Lion Bank has emerged from a period of turbulence with a performance that commands attention in an industry where giants loom large. With an 82pc surge in net profit to 489.52 million Br, it defied the odds despite economic uncertainties and the aftermath of a devastating war in the north. The impressive rebound, while contrasted against its larger peers, tells a story of resurgence and operational grit.

However, a closer analysis reveals a picture of recovery that, while significant, suggests Lion Bank is passing through trying times. The recovery is particularly impressive considering that its net profit had plummeted to 334.5 million Br the year before from a high of 643.1 million Br two years ago. Despite these gains, Lion Bank's performance, when viewed against the backdrop of its peers — such as Abay (1.55 billion Br), Buna (949 million Br), and Berhan (508 billion Br) banks net profits — paints a picture of an institution that is still finding its footing in a competitive industry.

Following the increase of its par value of the shares to 1,000 Br this year, the earnings per share (EPS) Lion Bank posted soared from 10.6pc to 18.73pc. Although it is significantly lower than Abay's 36pc and Buna's 23.6pc, it is higher than Berhan Bank's 15.6pc.

Abdulmenan Mohammed (PhD), a financial analyst based in London, pointed to the growth in financial and non-financial intermediation income and a significant reduction in provision for loan impairment as crucial to the Lion Bank's promising results. Interest income saw a 10pc growth to 4.17 billion Br, while fees and commissions jumped by 143.9pc to 179.44 million Br. Other operating income also experienced a substantial rise of 134.1pc to 298.23 million Br.

According to analysts, these figures indicate the Bank's ability to leverage its core operations for growth, even in a challenging economic environment.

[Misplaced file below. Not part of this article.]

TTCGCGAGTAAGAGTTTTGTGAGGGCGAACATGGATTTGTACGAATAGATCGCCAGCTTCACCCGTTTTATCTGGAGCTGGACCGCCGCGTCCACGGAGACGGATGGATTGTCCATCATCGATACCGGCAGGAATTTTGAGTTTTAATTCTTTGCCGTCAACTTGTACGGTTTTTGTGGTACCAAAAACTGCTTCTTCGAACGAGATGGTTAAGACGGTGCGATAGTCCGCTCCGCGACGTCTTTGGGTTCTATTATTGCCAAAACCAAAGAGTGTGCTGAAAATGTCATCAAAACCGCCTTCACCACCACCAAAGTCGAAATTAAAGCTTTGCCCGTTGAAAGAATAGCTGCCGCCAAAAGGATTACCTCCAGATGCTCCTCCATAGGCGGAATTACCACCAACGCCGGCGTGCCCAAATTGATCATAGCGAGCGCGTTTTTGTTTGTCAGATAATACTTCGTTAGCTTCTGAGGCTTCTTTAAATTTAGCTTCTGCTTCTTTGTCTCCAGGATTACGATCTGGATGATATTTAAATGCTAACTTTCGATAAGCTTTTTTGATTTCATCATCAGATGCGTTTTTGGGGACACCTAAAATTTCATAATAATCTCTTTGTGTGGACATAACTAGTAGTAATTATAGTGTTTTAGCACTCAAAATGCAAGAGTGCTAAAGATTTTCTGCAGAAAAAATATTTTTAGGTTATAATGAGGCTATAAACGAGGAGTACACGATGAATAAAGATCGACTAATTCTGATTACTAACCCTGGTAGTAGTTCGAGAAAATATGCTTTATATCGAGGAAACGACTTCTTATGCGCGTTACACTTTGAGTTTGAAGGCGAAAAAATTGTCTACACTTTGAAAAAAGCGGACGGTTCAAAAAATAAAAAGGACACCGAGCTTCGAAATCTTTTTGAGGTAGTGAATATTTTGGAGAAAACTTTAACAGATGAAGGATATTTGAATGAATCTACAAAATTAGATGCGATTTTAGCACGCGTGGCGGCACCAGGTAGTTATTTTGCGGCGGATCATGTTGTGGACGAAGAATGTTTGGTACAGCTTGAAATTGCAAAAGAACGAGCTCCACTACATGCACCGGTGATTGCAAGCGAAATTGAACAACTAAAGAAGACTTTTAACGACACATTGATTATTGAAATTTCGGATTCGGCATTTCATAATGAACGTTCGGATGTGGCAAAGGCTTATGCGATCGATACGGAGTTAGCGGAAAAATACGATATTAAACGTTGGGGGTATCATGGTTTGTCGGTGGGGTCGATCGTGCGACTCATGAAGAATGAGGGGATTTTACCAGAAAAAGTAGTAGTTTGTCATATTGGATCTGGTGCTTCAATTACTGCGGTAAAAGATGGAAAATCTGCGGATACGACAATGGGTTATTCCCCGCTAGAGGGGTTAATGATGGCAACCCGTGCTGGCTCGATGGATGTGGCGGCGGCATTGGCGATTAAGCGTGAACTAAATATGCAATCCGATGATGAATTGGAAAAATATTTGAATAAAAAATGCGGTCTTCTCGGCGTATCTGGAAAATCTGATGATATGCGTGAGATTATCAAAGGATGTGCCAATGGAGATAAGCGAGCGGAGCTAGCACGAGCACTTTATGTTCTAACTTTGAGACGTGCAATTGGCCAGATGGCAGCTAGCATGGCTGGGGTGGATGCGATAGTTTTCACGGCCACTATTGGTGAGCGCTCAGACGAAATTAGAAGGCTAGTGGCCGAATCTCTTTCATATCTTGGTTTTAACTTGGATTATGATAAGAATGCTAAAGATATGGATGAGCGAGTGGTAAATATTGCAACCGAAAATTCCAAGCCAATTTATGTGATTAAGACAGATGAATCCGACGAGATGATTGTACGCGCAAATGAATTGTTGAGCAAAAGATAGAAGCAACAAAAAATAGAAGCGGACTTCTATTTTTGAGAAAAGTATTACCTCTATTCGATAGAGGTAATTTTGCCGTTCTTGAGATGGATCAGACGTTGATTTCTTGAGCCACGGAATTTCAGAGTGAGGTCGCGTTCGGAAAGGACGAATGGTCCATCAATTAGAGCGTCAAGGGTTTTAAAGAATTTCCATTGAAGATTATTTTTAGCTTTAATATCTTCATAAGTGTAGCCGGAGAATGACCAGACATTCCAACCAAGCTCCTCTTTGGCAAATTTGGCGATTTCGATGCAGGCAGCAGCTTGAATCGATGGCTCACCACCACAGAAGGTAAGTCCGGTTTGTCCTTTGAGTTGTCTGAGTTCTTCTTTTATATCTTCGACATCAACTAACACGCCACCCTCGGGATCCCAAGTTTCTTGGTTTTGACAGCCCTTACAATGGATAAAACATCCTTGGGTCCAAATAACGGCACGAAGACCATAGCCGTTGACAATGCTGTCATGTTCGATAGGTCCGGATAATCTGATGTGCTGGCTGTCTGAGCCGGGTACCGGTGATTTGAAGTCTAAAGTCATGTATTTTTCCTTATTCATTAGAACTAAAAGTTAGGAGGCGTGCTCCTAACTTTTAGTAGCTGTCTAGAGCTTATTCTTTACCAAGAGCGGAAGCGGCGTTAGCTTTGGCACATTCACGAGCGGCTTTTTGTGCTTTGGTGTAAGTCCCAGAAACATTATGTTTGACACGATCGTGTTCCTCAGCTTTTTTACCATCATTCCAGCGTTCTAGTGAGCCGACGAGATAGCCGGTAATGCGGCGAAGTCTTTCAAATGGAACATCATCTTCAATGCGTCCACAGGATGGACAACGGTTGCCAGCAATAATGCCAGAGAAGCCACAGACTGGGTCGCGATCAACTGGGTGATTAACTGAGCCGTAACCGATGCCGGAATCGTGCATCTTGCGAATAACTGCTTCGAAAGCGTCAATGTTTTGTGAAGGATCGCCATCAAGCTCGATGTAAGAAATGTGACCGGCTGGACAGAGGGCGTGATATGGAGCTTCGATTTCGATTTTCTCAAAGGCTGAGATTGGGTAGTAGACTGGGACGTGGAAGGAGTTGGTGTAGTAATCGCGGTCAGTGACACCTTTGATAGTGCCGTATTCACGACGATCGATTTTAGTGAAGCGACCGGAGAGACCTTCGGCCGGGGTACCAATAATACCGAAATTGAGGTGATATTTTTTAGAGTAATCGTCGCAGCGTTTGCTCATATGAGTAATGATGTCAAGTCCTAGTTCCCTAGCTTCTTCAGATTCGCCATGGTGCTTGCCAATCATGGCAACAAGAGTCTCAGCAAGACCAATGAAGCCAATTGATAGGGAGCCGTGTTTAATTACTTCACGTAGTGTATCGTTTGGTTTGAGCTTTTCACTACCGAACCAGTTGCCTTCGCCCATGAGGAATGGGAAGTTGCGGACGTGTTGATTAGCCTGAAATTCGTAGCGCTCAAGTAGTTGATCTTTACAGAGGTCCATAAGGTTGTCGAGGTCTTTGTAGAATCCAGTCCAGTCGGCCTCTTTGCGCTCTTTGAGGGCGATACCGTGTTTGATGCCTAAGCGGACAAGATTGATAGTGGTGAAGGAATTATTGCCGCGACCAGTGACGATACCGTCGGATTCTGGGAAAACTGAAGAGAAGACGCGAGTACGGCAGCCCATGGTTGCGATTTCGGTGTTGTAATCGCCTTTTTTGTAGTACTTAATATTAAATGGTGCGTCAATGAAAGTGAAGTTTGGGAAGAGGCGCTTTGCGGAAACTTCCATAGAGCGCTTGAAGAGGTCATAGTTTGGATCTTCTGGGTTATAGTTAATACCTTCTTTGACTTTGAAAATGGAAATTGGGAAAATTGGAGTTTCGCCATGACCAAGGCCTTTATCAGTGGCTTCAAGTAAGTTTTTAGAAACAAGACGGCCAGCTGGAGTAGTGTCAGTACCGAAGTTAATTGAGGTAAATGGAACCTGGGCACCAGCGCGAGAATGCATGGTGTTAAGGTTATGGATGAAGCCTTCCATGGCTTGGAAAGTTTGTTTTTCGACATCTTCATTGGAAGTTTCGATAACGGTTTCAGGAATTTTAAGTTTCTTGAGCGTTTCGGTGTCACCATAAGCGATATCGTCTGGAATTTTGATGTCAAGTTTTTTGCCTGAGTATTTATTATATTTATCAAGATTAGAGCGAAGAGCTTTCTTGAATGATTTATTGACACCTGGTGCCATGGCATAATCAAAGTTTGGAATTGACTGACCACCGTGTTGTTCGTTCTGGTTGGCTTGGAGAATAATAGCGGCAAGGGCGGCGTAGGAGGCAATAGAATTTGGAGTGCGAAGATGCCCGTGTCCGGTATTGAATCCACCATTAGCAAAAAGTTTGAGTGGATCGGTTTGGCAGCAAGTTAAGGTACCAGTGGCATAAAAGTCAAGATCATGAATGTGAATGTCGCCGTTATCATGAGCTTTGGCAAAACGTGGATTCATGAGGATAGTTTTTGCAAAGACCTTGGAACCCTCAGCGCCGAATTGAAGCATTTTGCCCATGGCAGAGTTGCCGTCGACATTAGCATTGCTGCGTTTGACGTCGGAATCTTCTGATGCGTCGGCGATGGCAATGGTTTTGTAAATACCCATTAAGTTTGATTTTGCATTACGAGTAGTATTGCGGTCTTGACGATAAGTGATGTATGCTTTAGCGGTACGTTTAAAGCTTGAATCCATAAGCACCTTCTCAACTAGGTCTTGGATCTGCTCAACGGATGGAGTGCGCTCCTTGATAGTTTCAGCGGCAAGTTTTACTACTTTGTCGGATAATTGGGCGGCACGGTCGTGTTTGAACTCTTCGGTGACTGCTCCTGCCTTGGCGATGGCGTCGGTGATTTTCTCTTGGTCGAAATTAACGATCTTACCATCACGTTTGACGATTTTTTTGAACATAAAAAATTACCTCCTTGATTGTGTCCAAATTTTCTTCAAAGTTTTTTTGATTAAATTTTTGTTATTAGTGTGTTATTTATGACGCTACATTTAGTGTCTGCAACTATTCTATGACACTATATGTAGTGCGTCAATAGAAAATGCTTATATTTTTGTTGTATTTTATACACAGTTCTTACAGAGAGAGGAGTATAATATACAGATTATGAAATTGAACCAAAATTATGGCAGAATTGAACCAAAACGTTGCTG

The Bank's interest expense modestly increased by 11.9pc to 1.97 billion Br while it significantly recovered from the losses arising from a substantial provision of losses for loan impairment. Expenses surged after the stagnation of the preceding year. The total staff expenses rose by 21pc to 953.16 million Br, lower than Abay (1.91 billion Br), Berhan (1.62 billion Br) and Buna (2.08 billion Br). Other operating expenses soared by 46.6pc to 551 million Br.

However, Lion Bank's foreign exchange operations have been a cause for concern, with losses amounting to 197.57 million Br in the 2022/23 operation year, following losses of 176.73 million Br and 174.08 million Br in the preceding two years. This trend has raised alarms about the Bank's forex risk management strategies and their adequacy in averting such losses.

"This is very shocking," said Abdulmenan, "Executives should explain."

The Bank's President or Board Chairman were not available for comment despite repeated attempts by Fortune.

However, the Bank's strategic focus on improving loan performance appears to be paying off, with a reversal from a loss of 518.89 million Br in 2021/22 and 689.75 million Br in the previous year to a rebound gain of 38.77 million Br. Nonetheless, the provision for impairment of other assets has surged to 265.43 million Br, indicating potential vulnerabilities in asset quality that could pose risks to the Bank's financial health.